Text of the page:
David Farris of the Home School Legal Defense Association (HSLDA) had a conversation recently with Common Core architect David Coleman and supplied HSDLA members with a review of that conversation. He said that in the end they agreed to disagree, but he praised Coleman for being polite, professional and helpful. He believed Coleman was honest in his statements and was acting in good faith in promoting common core standards.
Many in the battle against centralized control of education through common standards and assessments have thrown up the red flag on this conversation. CC Proponents, feigning an interest in working cooperatively, in being well intentioned and willing to compromise, pay lip service to anti-common core points. From the Farris piece,
To his credit, Mr. Coleman noted that he was not acting in a vacuum. There are centralized mandates for education in play virtually everywhere. And many of them have very marginal educational utility. I agreed with his assessment of many current centralized standards.But a closer examination of this conversation compared with other known facts about, and speeches by, Coleman proves once again that the opposition will say anything they think will make them look good and make common core opponents feel foolish for questioning them.
A 'revelation' from that conversation was the Coleman supposedly does not support the data collection associated with Common Core.
"I indicated that one of my chief concerns was the creation of the database that would track students throughout their educational career.A closer inspection of this statement and previous statements on the subject by Coleman reveal that he in fact embraces data collection and usage. This video of Coleman shows him positively gushing about the value of data collection.
His (Coleman's) answer surprised me. He didn’t like the database all that well. It was not originally part of the Common Core, but other people have seized the opportunity to make a centralized data collection effort through the implementation of the Common Core."
Just last month, MEW wrote about Coleman and his complete openness to gathering and using data for educational purposes. He salivated over the work of many in the field of data collection and analysis whose work "represents an untapped national resource, that holds the promise of breaking longstanding stalemates in the education policy debate."
In a speech to data analysts in Boston he called out and praised some of the most noted names in data collection and analysis including the Strategic Data Project (supported by the Bill & Melinda Gates Foundation) which "partners with school districts, charter school networks, and state education agencies to bring high quality research methods and data analysis to bear on strategic management and policy decisions."
What is most intriguing in Coleman's conversation with Farris is his claim that data collection was not originally part of the plan for Common Core. Coleman admitted that CCSS was repurposed to be the vehicle for data collection. We'll have to take his word for the fact that it was not part of the original intent. Considering the contradictions in his words we may not want to trust that claim either. That notwithstanding, this comment is worthy of note because proponents of common core have tried to place the tinfoil hat on opponents by claiming that our linkage of the standards and data collection is completely false.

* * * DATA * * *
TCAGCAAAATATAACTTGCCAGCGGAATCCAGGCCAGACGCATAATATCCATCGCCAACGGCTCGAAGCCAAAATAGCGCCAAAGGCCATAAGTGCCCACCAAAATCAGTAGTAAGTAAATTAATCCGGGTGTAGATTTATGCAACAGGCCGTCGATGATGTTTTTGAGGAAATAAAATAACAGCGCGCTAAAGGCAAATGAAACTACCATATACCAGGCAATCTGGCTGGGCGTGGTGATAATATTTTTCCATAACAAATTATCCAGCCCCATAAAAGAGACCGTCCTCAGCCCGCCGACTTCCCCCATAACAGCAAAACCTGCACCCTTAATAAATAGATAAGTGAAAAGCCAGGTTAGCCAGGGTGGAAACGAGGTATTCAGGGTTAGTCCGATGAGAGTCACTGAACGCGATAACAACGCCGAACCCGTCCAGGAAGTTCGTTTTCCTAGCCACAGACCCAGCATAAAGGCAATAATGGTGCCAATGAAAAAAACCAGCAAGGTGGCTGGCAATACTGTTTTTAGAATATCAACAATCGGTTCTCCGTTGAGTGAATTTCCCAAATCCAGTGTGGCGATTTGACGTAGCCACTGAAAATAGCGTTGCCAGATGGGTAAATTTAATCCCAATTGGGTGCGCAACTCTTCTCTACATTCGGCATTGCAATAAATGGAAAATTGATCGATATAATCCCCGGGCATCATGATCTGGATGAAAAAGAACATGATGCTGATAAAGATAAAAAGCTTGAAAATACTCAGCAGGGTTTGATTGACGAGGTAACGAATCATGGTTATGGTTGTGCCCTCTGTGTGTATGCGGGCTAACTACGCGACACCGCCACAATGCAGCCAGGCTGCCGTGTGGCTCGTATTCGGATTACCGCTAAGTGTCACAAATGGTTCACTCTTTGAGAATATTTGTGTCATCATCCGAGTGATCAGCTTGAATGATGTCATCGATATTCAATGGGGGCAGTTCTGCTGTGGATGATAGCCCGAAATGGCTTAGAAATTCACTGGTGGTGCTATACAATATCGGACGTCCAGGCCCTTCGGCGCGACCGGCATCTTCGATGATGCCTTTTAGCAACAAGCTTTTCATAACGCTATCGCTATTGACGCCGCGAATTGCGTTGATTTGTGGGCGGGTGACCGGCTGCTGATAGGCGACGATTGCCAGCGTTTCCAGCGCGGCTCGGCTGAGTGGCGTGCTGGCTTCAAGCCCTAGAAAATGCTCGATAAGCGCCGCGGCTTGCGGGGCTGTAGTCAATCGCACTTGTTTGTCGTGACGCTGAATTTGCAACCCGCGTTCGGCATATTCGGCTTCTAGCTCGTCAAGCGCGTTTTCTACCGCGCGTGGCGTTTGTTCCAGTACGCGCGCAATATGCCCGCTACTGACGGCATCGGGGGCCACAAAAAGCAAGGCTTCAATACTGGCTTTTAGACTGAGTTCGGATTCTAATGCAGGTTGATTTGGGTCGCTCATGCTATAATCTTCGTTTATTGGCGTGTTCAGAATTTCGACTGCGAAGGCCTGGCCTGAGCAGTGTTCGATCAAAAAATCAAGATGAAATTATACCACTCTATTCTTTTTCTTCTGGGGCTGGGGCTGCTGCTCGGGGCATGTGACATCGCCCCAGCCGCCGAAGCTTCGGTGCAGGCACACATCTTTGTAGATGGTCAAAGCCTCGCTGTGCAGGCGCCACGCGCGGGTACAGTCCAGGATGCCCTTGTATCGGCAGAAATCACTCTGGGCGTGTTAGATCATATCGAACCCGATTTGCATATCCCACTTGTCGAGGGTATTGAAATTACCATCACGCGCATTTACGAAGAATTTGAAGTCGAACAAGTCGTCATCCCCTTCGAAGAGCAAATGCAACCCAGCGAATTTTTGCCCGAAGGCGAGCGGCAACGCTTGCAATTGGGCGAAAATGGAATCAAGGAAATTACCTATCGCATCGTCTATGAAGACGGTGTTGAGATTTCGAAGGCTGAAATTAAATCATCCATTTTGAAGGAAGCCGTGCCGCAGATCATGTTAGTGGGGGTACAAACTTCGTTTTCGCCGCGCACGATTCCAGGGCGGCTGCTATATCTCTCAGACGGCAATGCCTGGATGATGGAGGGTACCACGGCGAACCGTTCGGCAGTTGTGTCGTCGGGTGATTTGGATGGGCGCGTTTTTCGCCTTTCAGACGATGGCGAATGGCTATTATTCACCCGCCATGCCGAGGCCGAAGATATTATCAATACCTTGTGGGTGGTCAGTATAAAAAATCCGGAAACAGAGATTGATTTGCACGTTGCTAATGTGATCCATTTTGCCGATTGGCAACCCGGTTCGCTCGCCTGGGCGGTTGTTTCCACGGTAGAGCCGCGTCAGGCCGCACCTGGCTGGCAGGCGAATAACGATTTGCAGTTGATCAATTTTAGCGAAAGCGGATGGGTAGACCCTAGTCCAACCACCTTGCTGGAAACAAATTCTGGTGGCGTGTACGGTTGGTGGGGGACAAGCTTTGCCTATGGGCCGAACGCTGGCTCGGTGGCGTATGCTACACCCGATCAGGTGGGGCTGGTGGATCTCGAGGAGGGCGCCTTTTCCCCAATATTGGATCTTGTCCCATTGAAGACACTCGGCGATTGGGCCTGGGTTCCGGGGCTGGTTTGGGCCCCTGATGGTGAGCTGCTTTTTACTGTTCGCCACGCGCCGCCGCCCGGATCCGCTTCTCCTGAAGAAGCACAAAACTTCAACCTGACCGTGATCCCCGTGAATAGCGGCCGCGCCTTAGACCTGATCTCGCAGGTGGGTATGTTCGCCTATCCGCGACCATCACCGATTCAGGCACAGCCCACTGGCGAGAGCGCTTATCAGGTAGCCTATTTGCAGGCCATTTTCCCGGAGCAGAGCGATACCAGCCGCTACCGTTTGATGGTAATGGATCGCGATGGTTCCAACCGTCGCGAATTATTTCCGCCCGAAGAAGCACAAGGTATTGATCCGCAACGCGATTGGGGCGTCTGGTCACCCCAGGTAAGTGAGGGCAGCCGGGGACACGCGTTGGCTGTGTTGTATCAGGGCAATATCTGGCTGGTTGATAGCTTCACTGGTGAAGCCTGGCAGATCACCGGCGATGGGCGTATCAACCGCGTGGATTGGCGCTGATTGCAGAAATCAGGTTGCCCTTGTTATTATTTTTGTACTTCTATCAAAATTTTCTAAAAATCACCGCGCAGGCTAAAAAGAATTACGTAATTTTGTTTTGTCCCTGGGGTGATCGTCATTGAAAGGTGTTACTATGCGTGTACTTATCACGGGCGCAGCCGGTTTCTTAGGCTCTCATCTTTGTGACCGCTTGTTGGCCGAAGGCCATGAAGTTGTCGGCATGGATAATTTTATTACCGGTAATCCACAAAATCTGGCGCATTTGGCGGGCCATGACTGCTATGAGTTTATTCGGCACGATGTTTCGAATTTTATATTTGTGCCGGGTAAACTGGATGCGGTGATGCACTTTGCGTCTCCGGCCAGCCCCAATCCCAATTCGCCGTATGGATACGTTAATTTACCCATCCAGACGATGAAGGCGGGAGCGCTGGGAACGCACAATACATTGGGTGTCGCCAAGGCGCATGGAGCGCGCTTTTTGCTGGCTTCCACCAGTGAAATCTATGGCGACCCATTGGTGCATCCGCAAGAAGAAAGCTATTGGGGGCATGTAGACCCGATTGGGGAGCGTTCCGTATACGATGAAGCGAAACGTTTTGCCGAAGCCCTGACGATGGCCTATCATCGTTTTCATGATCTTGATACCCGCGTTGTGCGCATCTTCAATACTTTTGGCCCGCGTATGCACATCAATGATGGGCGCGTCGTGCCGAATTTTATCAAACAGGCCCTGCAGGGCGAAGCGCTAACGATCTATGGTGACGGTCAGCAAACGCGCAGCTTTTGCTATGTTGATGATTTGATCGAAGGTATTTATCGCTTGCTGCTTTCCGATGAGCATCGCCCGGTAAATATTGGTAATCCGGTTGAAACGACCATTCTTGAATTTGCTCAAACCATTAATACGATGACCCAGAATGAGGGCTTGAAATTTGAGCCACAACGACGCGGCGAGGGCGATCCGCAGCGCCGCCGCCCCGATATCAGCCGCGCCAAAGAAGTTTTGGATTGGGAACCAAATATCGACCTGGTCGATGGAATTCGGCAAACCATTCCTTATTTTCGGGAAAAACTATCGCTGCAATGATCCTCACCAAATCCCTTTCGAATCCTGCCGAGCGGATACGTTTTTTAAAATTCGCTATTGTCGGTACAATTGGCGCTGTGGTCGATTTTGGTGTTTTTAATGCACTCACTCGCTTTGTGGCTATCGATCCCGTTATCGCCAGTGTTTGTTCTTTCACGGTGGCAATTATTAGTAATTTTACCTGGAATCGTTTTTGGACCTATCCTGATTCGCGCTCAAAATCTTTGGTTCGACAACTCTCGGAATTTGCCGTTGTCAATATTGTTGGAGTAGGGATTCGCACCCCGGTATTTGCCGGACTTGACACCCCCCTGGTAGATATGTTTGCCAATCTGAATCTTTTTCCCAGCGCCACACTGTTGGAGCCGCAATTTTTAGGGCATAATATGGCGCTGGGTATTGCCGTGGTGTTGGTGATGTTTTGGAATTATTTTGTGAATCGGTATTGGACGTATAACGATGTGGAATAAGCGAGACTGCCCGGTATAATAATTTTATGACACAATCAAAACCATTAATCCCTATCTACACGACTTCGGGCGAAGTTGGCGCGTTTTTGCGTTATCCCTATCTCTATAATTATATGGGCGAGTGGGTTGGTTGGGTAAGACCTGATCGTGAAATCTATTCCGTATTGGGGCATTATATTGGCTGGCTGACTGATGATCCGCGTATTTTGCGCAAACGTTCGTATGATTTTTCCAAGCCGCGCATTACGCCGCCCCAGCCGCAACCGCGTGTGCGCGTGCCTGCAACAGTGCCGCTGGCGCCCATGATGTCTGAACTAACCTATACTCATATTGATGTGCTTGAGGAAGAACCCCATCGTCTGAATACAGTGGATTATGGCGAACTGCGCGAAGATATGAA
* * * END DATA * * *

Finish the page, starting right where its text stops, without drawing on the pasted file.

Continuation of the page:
DESE, who repeatedly chastises common core opponents for linking data collection to common core, should read how CCSS's own developer knows that they are linked.
Given the players in the original plan for common core, it is hard to imagine that data collection was not a part, if not the driver, of the plan for common standards and assessments. The P-20 data system stems from a national data quality campaign that calls for specific fields, coded consistently across states. The ultimate goal is to be able to combine databases and compare student A with student N across states. If they are not being taught the same thing and assessed exactly the same way it is almost impossible to provided a valid comparison. The desire for data, for whatever purpose, necessitated common standards and assessments.
The lesson in all this for homeschoolers is, be careful not to confuse polite tone or professional demeanor with honesty. From Matt Gerwit's blog talking about practicing appeasement,
During the early days of Hitler’s campaign of domination most of Europe refused to take a stand against him because they were war weary. They chose to believe that appeasement would bring “peace in our time” as Neville Chamberlain so eloquently stated. They did not view Hitler as an enemy, he was merely an inconvenience that threatened to disrupt the peace once again.
Similarly, the conservative leadership in America does not view its progressive and liberal counterparts as the enemy. Instead, progressives and liberals are viewed as a mere inconvenience preventing us from winning a couple political victories here and there.... The reason progressivism and liberalism is flourishing in America with very little resistance is because we conservatives refuse to treat our enemies as enemies. Instead we prefer to treat them as simply misguided individuals who have good intentions. That’s not good enough.